that King Edward the Third was at any time so styled.)” In the inscription on Edward of Windsor's seal, to a grant dated the 19th of Edward II. (1325) his style is given as “Dux Aquitanie, Comes Cestrie, Pontivi, and Montistrolli;” and in a charter dated upon the Sunday before Christmas-day, 1325, “Eddouart fils ainzè du Roy d'Angleterre, Duc d’Aquitaine, Comte de Cestre, et de Pontyn;” but in neither as Prince of Wales. But, independent of all this, if Edward of Windsor was created Prince of Wales in the parliament of the fifteenth of Edward II, that parliament was held three weeks after Easter in 1322, and before the beginning of the sirth year from that time he had ascended the throne of England, and could not therefore have been the prince mentioned in Vivian de Staundon's receipt. Another record in the collection above referred to, alludes to an event which occurred tempore regis, that is, when Edward I. was exercising the sovereignty of Wales, and prior to his conferring the principality upon his son. Some of our early historians, little referred to, state correctly, or (as will be seen from the facts above brought to notice) very nearly so, the time of Edward's being created prince of Wales. In Fabian's Chronicle will be found,
! The ancient name of the county to which this refers was Pagus Pontivus, called by the French Ponthieu ; and a subdivision of it belonging to the town of Monasteriolum obtained the name of Montreuil, which it still bears. This is the name indicated above as Montistrollum. The name of Ponthieu is said to be derived from the unusual number of bridges it contains; and, in fact, it extends over a large portion of flat lands, watered by the deep and slow-flowing Somme; but the derivation seems to us, from the present appearance of the country, as well as from what we learn of it in former times, at least, fanciful. Edward III. did not find too many bridges in it when he was retreating from Poissy to the glorious field of Crecy. Monasteriolum was a name derived from a monastery built in that district. The county of Ponthieu once belonged to the celebrated abbey of St. Riquier, near Abbeville, the splendid church of which still stands entire; but in A.D. 1085, having fallen into the sole possession of the Countess Agnes, she brought it by marriage to Robert, Count of Perche and Alencon. The last descendant male of this stock was John, who dying s. p., the county devolved to his sister Mary, wife of Simon de Dammartin; whose daughter Anne de Dammartin Countess of Ponthieu, married Ferdinand III. king of Castile; and the only daughter of this marriage, Eleanora, was the Queen of Edward I. of England. It was in this way that the title quoted by the learned author of the above valuable communication, came into the Plantagenet family. After the battle of Poictiers, the absolute property, as well as the title, of the county was ceded to Edward III. — EDD. ARchAtol. CAMB.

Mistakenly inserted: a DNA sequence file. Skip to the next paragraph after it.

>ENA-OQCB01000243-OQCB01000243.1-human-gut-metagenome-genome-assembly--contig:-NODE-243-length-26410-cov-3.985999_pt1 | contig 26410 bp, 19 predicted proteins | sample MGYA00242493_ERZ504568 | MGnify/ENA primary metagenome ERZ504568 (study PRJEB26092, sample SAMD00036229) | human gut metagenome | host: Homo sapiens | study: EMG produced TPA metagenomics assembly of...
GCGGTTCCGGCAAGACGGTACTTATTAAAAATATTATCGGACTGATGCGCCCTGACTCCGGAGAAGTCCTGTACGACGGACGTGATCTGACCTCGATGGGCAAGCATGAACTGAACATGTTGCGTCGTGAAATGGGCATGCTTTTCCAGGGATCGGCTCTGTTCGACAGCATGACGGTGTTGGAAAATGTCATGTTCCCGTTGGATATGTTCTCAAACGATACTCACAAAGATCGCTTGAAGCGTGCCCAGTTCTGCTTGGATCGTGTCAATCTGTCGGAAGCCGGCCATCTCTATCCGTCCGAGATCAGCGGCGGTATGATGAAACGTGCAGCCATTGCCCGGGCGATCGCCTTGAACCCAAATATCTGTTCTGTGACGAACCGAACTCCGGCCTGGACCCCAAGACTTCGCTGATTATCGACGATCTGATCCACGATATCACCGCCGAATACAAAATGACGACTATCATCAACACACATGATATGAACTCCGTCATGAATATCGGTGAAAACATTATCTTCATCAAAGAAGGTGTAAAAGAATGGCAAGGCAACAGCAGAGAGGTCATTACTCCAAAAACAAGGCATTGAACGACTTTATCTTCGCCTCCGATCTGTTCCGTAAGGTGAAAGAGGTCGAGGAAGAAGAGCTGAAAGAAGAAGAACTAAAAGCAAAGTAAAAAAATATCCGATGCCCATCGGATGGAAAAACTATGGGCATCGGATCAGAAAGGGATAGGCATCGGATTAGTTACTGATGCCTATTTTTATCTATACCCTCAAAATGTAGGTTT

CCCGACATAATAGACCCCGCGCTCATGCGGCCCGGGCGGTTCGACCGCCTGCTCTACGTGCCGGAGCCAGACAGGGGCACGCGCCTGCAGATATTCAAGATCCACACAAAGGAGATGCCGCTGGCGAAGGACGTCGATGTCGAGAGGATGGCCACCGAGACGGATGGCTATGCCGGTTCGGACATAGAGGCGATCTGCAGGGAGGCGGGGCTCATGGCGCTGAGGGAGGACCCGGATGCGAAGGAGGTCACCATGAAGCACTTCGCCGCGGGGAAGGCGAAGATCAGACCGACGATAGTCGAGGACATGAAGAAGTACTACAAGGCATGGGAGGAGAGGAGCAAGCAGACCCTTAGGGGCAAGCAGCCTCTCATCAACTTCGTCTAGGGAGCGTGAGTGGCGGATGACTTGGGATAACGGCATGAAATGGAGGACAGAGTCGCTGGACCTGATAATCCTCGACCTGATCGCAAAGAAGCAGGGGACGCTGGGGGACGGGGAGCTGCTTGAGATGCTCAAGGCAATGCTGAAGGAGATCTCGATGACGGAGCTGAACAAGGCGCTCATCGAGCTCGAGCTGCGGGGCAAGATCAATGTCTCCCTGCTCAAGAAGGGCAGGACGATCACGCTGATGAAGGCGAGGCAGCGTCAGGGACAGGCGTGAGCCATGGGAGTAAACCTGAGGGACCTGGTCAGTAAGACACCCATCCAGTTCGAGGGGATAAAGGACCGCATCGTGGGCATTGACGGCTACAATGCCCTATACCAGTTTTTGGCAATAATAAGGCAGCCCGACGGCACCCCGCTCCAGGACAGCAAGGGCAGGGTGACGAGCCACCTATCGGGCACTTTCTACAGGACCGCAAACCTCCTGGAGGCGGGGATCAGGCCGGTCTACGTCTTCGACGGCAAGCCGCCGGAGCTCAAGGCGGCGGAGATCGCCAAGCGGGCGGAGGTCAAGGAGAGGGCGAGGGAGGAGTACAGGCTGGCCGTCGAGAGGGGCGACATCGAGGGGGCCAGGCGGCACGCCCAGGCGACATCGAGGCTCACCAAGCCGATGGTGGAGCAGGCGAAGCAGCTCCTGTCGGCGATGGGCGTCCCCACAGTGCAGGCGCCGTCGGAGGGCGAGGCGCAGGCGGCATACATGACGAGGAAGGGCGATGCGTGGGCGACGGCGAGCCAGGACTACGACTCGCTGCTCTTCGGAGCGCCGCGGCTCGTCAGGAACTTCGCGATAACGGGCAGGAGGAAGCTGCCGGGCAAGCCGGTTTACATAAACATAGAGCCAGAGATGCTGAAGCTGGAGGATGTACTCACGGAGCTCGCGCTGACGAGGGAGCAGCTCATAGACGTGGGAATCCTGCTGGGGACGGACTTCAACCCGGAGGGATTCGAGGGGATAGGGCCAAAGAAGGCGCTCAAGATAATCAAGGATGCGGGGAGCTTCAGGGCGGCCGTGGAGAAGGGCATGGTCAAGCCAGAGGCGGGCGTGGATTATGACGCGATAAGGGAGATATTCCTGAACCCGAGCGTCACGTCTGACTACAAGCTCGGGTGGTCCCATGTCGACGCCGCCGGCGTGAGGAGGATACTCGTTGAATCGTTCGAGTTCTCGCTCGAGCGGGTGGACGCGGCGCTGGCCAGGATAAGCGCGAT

* Sandford, pp. 157, 158, 182.